As they stood, shoulder to shoulder along the third base line at Fenway Park, the visiting Baltimore Orioles had varying reactions when the Red Sox trotted out an Opening Day lineup that featured several new names and faces.
“It’s a different team,’’ center fielder Adam Jones said of the Red Sox after he struck Baltimore’s only blow in a 3-1 loss Monday with a leadoff homer in the ninth off Joel Hanrahan.
“It was weird not seeing Big Papi out there for the first time in some years,’’ Jones said, referring to injured designated hitter David Ortiz. “I know he’s on the DL and he’s coming back, but it’s weird not seeing him.”
Sox manager John Farrell, treated to a rousing welcome in his Fenway debut that was in stark contrast to the lusty boos that greeted him upon his return to Toronto over the weekend, rolled out a lineup that featured several of the team’s offseason acquisitions.
There was Shane Victorino, who was penciled in as the starting right fielder and hitting out of the No. 2 position . . . Mike Napoli, the first baseman who hit cleanup . . . Johnny Gomes, the designated hitter who hit out of the No. 7 spot . . . and David Ross, who caught and hit out of the No. 8 hole.
“They got a team that Farrell put together to compete,’’ said Jones, who was booed during introductions.
“I’d say they spent their money well,’’ said Orioles manager Buck Showalter. “We watched their offseason transactions and we’ve seen them in spring training. When you’re in the position they’re in, obviously you’re going to have the ability to shuffle the deck a lot. I didn’t expect anything else. I’d do the same thing if I was in their situation.’’
But, Jones said, seeing the names of Victorino, Napoli, Gomes, Ross, and Hanrahan on the backs of Red Sox jerseys served to underscore the nature of the game.
“It’s just business,’’ he said. “We know they’re free agent guys and they landed in a good place. That’s just the nature of the business. A lot of different teams look different, you know what I mean?’’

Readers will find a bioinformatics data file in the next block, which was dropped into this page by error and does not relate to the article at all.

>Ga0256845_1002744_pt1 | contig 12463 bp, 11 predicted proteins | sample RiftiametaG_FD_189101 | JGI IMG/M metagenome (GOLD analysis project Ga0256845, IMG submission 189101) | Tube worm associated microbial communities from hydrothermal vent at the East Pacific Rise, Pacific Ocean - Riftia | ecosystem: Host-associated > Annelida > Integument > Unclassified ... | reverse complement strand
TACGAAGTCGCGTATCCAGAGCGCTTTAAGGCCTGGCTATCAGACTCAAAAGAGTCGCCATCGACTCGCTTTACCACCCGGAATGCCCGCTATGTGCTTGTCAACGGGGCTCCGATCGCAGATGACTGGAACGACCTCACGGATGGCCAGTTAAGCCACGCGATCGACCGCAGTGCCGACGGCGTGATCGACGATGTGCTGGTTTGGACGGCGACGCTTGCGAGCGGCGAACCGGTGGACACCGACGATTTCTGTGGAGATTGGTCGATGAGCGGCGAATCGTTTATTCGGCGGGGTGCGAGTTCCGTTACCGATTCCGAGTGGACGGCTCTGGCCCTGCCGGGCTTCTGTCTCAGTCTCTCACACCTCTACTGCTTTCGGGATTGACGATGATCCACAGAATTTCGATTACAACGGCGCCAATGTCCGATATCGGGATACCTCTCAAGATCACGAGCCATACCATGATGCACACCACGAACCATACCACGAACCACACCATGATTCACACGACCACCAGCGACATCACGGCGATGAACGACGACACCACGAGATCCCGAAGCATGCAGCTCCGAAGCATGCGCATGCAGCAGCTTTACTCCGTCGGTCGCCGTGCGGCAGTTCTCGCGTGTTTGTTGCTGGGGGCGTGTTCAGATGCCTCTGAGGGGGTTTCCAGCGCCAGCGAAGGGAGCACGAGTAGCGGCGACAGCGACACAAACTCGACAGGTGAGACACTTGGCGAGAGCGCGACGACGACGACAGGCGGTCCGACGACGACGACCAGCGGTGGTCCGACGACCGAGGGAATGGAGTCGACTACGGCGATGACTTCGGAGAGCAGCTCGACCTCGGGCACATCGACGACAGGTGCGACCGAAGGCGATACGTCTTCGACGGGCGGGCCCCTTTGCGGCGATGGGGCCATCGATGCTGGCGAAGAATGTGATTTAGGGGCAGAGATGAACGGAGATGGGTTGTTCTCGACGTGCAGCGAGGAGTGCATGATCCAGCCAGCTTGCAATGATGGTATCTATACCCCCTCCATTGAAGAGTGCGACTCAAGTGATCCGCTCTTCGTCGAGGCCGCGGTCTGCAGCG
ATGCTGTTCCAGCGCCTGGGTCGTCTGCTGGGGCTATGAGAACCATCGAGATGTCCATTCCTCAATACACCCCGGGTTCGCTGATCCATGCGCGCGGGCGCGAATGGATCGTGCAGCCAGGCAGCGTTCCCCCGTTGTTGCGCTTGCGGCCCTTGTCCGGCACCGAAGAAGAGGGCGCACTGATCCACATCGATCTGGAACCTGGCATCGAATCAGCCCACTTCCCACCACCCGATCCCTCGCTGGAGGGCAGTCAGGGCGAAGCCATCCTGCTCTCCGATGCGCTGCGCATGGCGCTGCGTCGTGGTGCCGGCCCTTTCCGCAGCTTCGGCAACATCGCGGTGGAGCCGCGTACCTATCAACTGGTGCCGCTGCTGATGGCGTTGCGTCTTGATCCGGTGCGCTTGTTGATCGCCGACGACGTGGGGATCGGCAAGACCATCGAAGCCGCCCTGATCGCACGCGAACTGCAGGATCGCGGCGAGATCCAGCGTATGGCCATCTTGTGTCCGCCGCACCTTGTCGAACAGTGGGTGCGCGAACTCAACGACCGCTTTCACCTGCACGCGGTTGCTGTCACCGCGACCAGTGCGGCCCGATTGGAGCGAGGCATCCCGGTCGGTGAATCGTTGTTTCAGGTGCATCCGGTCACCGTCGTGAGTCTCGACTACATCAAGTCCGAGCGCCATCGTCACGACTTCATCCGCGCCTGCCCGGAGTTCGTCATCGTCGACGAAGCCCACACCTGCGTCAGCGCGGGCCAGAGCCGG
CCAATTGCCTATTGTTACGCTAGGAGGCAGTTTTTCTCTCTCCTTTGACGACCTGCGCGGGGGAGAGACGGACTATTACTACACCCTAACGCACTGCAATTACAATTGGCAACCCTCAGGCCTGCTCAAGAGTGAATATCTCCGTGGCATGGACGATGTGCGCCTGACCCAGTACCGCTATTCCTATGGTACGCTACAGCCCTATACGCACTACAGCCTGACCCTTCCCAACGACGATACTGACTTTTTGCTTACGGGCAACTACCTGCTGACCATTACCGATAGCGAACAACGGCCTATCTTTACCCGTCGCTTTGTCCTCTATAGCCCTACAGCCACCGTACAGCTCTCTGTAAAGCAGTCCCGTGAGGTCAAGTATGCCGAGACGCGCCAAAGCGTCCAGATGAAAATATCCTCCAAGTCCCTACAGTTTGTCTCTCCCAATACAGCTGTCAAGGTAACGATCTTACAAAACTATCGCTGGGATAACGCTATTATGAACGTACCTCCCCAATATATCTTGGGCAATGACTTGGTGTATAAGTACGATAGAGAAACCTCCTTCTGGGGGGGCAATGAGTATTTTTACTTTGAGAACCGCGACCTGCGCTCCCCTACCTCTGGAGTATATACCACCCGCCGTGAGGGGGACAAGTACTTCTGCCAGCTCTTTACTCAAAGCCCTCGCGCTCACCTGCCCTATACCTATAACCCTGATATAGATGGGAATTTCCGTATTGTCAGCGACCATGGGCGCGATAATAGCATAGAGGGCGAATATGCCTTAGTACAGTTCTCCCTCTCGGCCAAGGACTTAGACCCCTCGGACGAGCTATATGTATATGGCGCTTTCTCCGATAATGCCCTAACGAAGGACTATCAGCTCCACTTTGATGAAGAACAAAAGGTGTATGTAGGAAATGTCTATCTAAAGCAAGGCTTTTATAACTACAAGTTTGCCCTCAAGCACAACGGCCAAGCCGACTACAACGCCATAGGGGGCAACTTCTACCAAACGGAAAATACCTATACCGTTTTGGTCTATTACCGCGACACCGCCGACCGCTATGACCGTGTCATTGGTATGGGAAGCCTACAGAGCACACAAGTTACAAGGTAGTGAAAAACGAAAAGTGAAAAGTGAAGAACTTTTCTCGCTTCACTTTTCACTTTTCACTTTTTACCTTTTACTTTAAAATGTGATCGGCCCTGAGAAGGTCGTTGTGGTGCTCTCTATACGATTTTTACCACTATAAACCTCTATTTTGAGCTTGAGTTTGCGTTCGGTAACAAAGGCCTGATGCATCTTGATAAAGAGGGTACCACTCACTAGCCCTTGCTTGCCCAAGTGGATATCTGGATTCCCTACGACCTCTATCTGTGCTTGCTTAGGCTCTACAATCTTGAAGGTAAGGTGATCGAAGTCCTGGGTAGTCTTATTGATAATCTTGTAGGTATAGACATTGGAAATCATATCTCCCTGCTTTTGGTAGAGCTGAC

The Orioles did encounter the familiar face of Clay Buchholz on the mound.
“He’s a good pitcher,’’ said catcher Matt Wieters, after Buchholz threw seven scoreless innings to improve to 2-0 on the season. Buchholz allowed three hits and four walks while striking out eight.
“He uses all of his pitches,’’ Wieters said. “He knows how to work both sides of the plate. He’s a guy you’re not going to be able to guess with, especially when he’s ahead in the count. Like I said, he’s a guy who knows how to pitch and he’s got good stuff on top of that.’’
As for the rest of the Sox pitching staff?
“Oh, they’ve got really good pitchers,’’ Jones said. “They’ve got guys who can throw strikes, pretty much. You look at their rotation with [Jon] Lester, Buchholz, [Ryan] Dempster, Felix Doubront and umm . . . ’’
Jones paused to jog his memory. “I forget,” he said.
Lackey? John Lackey? “Yeah, there you go, Lackey,’’ Jones nodded. “That’s a really good staff. The thing is, the longer the starters are in the game, it helps out the bullpen. That’s pretty much what it is; the starters go deep in the game, it gives the bullpen the best chance.’’
But the changes in the Red Sox lineup didn’t really strike Wieters until he saw all the new names and faces pop out of the home dugout for introductions.
“They’ve added a lot of good players,’’ Wieters said. “They kind of have a different dynamic now. They’ve got a lot of different guys who can run, so it’s going to be interesting how the year plays out and exactly what kind of style they’re going to play.’’